Anyway, as I write this, the bulls are running. Have fun, be safe. Don’t do anything stupid, but do go participate. It’s a remarkable moment.
Permalink to this post is here:
Note from me: so I wrote this post, finished it up, and published it on my blog at around noon on Wednesday the 26th. A few hours later, this happened:
Totally normal market behaviour, folks! Nothing to see here! Looks legit to me!
Scarcity in the Software Century
In this week’s section of Scarcity in the Software Century, the book I’m writing week by week and pushing the first draft serially as a Substack subscription, we talk about technology adoption: how technology actually enters the world, gets into the hands of users, and iteratively improves from there.
We talk about:
-The “Networking of the American Household” at the turn of the 20th century: houses got plugged into electricity, telephone, gas, water and sewer networks that fundamentally transformed several basic kinds of scarcity for the average household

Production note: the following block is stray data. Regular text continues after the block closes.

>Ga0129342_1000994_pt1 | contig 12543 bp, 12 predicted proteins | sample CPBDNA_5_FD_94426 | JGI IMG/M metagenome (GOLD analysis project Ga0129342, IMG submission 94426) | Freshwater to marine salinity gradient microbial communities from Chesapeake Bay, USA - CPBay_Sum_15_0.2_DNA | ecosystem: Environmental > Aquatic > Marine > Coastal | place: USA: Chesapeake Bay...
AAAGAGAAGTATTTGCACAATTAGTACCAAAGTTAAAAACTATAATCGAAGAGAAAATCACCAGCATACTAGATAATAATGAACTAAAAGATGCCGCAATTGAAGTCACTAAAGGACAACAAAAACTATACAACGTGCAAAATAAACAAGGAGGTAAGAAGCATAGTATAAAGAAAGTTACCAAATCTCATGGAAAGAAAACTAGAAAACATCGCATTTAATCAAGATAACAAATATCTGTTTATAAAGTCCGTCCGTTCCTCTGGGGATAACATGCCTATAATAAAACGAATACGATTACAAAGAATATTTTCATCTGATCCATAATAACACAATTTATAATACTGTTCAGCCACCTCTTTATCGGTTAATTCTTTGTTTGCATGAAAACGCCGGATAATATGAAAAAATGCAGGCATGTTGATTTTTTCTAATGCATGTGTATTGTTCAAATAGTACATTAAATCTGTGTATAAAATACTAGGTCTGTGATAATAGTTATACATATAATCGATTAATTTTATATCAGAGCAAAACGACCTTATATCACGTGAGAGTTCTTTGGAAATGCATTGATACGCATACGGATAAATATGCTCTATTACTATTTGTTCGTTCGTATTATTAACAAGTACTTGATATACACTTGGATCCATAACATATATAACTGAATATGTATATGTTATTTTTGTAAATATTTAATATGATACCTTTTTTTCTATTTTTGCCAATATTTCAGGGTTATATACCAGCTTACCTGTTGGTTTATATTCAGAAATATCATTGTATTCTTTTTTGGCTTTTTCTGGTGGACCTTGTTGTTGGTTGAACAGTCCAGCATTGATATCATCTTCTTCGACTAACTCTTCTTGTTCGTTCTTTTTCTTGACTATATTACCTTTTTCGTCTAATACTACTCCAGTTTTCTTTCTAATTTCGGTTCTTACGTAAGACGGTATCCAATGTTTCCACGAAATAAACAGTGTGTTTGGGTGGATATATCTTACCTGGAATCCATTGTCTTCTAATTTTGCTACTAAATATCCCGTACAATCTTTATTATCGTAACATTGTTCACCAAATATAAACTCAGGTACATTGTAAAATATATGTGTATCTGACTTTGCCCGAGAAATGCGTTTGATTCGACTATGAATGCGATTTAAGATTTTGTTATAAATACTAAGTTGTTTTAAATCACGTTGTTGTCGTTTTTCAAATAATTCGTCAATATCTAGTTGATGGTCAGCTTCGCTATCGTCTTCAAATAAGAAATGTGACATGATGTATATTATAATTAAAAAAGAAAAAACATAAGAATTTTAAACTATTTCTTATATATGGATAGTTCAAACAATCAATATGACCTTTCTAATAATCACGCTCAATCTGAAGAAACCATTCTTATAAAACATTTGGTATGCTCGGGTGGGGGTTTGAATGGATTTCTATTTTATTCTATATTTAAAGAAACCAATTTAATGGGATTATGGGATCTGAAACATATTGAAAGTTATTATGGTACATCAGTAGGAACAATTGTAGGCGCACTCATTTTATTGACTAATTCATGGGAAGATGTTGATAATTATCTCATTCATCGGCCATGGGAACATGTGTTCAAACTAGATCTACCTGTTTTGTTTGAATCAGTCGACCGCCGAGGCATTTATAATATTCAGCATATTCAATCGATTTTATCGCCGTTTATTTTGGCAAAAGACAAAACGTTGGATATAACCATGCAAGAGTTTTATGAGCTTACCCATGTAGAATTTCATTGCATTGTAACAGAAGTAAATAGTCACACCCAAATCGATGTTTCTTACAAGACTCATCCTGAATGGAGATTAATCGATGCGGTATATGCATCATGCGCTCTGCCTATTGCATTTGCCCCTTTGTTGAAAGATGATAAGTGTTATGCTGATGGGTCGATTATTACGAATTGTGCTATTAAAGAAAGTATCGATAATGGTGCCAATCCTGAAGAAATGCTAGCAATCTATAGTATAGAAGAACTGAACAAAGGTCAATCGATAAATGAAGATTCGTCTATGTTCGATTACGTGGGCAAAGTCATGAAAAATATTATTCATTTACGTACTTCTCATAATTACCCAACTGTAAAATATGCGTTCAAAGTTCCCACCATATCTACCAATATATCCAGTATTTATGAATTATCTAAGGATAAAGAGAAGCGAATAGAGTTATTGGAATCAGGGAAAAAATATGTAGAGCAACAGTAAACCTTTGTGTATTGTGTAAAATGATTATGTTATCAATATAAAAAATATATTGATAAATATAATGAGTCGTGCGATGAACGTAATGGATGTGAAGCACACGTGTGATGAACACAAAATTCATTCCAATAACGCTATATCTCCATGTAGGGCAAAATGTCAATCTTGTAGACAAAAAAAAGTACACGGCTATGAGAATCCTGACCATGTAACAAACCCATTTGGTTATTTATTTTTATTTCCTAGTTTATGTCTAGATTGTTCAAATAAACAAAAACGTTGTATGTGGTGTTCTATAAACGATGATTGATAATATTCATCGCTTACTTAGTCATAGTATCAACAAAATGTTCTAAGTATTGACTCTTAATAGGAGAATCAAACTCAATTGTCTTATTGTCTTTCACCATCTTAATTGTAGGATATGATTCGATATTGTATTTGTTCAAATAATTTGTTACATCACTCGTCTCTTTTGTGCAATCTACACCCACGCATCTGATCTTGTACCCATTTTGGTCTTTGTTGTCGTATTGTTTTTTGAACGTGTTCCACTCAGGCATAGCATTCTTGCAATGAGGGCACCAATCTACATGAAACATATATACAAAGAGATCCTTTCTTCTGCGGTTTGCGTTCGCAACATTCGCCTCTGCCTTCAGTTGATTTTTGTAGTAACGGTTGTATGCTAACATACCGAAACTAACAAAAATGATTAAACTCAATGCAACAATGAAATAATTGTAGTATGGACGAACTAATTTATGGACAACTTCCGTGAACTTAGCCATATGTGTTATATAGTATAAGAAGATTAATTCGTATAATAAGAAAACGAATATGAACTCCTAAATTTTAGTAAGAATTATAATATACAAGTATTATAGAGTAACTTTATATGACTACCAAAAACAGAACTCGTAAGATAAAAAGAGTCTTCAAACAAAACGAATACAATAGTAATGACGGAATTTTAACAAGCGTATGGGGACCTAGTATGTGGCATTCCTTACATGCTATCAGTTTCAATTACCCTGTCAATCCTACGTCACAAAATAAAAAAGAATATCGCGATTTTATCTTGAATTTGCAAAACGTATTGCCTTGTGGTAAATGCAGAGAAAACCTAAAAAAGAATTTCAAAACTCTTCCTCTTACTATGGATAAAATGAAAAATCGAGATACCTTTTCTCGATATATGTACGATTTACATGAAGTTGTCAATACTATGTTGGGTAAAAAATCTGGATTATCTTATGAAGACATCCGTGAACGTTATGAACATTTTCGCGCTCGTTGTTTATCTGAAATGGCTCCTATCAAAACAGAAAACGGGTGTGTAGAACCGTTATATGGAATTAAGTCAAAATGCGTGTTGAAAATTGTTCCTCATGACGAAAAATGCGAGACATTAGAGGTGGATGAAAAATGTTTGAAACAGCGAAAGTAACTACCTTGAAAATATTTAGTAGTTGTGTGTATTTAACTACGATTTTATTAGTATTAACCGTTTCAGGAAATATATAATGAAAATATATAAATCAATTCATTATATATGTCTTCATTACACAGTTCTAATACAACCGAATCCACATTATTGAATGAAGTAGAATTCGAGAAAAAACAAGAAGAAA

-“The future is already here, it’s just not evenly distributed”
-The origin of the Technological S Curve, and the basic math error behind it
-Most people believe that the technological progress proceeds from science to technology and product to real-world use, but the reverse is more often what happens
-Technological improvement, and the markets of people it unlocks, are most often “pulled” through by vendors maintaining, repairing and upgrading technology to deliver on what they’ve promised
-All technologists, including production, service and maintenance technologists, are doing work for the customer not unlike Silk Road merchants: doing the work to bridge an arbitrage potential and continuously bring them something scarce
Subscribers can read it here:
A few reader comments from last week’s issue on Facebook’s Libra token that were helpful: